Columnists > Voices

Both sides of the coin

Can we overcome poverty's envy and affluence's indifference?

Issue: "Why the long face, Fidel?," May 1, 2004

TIFF IN A TEAPOT: A COLUMNIST FOR THE Philadelphia Inquirer is mad at the publisher of a free local commuter paper called the Metro for turning down an ad by the Philadelphia Coalition Against Hunger (contracted with the USDA) that encourages people to apply for food stamps. The testy editorial insinuates patrician motives-that the audience the ad pitches to is not the sort the publisher wants his paper associated with.

But it is something else entirely that catches my eye. In support of his outrage, the columnist writes unproblematically: "Participation in the federal Food Stamp Program has dropped 30 percent in recent years, so the U.S. Department of Agriculture ... is trying to reposition the program."

I am momentarily discombobulated: Food-stamp usage down 30 percent-isn't that good news? Wasn't that the goal? The halcyon state envisioned by the 1996 welfare reform bill? Isn't the last thing we want to do to revive the many-tentacled beast of big government dependence?

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Somebody once said that "there are lies, there are damnable lies, and then there are statistics." What does the 30 percent truly mean? To the man who wakes up in the morning and psychs himself to see every stray fact in the universe as a Republican fact, the 30 percent means there are fewer hungry people today: An improving economy and serious welfare-to-work programs are working. To the man who wakes up in the morning and psychs himself to see every stray fact in the universe as a Democratic fact, the 30 percent drop means we're not reaching hungry people. Let's shake the trees with an ad in the Metro.

A cynical reader of the Inquirer column concludes that legions of scared lilliputian government functionaries out there (themselves dependents at the trough of big government) see handwriting on the wall-the loss of their own jobs if the ship of welfare tanks. That reader will note with a jaundiced eye such developments as New York City's panicked 2000 campaign to enroll warm bodies in the food-stamp program and thereby reverse its alarming decline-not out of unalloyed love for the poor and their nutrition, but as an economic-development issue, since thousands of neighborhood Mom and Pop stores were experiencing withdrawal symptoms from the loss of food-stamp business.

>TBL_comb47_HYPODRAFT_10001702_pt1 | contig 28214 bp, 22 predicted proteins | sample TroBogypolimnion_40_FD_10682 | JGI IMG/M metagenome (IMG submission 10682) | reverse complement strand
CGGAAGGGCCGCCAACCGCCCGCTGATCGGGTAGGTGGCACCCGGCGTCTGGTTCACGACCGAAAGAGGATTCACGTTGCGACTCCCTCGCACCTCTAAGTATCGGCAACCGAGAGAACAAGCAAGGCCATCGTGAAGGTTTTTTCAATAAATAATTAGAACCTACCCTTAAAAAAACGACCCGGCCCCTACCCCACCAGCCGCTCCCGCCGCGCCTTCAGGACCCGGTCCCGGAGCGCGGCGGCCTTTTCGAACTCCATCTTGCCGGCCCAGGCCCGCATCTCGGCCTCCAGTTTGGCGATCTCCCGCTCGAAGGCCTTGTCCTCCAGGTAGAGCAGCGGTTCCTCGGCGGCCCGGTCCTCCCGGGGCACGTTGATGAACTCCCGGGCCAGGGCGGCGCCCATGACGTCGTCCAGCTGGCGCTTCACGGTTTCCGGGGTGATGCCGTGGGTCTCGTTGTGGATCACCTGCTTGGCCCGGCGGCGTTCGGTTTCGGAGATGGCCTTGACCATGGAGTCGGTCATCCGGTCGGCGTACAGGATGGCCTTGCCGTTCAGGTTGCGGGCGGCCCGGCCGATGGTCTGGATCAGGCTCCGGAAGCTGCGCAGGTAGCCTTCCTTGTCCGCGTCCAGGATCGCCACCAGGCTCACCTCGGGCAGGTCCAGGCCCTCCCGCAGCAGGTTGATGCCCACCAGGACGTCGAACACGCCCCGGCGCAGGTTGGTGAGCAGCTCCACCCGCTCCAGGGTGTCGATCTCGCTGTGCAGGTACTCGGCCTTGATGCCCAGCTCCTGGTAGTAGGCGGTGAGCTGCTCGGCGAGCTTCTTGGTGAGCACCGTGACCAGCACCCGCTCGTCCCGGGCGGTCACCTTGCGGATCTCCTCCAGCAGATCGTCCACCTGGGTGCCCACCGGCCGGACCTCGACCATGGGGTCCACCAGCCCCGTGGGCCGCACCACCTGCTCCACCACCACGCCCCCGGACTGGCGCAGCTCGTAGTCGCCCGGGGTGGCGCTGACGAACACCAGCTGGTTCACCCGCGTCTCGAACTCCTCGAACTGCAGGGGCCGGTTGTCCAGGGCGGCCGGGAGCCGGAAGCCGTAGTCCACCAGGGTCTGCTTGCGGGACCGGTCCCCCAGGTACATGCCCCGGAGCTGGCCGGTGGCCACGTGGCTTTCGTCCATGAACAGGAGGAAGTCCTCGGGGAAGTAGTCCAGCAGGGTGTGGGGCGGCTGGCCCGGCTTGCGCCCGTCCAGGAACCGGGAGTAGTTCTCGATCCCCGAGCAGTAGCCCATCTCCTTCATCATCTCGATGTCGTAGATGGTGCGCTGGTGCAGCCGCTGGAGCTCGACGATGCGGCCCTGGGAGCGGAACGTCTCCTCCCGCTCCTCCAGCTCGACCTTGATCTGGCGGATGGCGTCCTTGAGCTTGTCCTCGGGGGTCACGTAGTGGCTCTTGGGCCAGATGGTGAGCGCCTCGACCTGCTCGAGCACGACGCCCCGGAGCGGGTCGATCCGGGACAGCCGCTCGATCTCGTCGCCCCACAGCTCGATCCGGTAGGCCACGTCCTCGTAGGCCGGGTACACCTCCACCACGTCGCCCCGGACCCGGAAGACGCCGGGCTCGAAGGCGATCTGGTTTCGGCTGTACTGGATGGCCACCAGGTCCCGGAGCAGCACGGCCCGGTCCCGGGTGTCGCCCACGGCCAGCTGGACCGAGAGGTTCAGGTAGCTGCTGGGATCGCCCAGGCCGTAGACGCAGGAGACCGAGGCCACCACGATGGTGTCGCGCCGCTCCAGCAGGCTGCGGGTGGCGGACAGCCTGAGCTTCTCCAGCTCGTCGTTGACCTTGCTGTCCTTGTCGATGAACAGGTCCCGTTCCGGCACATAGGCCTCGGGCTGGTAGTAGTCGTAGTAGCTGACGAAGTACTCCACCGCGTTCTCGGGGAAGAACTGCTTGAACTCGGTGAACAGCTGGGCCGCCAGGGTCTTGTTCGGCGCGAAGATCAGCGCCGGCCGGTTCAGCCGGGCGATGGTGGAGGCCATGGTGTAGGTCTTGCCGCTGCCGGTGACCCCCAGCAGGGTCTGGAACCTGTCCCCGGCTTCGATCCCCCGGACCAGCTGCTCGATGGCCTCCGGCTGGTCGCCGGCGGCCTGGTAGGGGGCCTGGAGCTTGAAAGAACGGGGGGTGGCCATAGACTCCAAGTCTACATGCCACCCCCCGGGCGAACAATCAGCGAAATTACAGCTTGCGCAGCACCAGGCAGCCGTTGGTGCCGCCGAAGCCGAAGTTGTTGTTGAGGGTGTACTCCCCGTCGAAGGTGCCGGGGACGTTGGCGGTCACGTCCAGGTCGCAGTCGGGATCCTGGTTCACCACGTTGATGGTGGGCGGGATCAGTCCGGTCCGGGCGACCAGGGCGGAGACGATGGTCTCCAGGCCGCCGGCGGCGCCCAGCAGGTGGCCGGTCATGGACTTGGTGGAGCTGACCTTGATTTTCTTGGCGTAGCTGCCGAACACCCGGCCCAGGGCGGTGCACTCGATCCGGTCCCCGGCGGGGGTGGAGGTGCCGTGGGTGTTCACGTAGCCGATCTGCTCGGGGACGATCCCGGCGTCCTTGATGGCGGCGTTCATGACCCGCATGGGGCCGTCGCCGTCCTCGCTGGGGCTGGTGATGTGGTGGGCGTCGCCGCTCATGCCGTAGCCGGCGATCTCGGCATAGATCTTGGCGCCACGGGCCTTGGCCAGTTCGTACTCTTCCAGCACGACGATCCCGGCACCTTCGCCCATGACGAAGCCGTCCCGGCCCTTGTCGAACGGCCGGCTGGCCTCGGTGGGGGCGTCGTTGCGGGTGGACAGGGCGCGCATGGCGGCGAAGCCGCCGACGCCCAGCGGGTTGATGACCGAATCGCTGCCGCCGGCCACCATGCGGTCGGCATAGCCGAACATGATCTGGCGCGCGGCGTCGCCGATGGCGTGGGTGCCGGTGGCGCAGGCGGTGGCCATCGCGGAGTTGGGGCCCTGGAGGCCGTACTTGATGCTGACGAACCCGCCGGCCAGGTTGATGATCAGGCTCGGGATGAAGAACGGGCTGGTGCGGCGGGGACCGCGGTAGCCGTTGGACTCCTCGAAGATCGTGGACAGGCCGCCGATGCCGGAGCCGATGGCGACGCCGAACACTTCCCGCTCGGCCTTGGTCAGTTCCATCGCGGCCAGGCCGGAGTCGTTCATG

Isn't this a modern rendition of what Demetrius the silversmith said to his fellow craftsmen in Ephesus: Away with Paul! He's blaspheming the magnificent goddess Artemis! (And, by the way, we're losing lucrative statue commissions [Acts 19:21-34].) Wouldn't all of us agree, in saner moments, that in an ideal world (biblical qualification: a world where some poverty remains, no matter what you do [John 12:8]) charity toward the poor would be, first, voluntary, and second, local-the better to evaluate and minister to the recipient's particular physical and spiritual need. But don't all of us wonder: Would Christians rise to the occasion if Uncle Sam's largess were suddenly dismantled? (Why is it like pulling teeth to raise support for missionaries?)

On the other hand, what is poverty anyway? Is it me having less than you? Only a TV but no cable? Only a radio but no CD player? Only daily bread but no vacations in Aruba? My grandmother told me that "poor people should live like poor people," by which politically incorrect statement she meant that I should avoid lust of the eyes and going into debt. And that there is a lot you can do for yourself before you go begging. In fact, there is always a little bit more you can do than you thought you could (see C.S. Lewis's The Horse and His Boy, the chase scene).

I have seen poverty from both sides now, and here is my testimony: "Jealousy is fierce as the grave" (Song of Solomon 8:6). Nothing-no logic, no rhetoric, no law-is powerful enough for it. Even the child cries "It's not fair!"-the first flexing of a radical outcome-based egalitarianism. A chronically poor man with a smidgen of schooling will become a socialist faster than you can say "redistributionism." Especially where the wealthy are contemptuous (Job 12:5), and "voluntary self-restraint is almost unheard of" (Solzhenitsyn).

The vise grip of poverty's envy and affluence's indifference, twin forms of humanism, is broken by one thing and one only: a nurtured hope in a land beyond this one. The blessed have no country but Christ.

Andrée Seu
Andrée Seu

Andrée is the author of three books: Won't Let You Go Unless You Bless Me, Normal Kingdom Business, and We Shall Have Spring Again.

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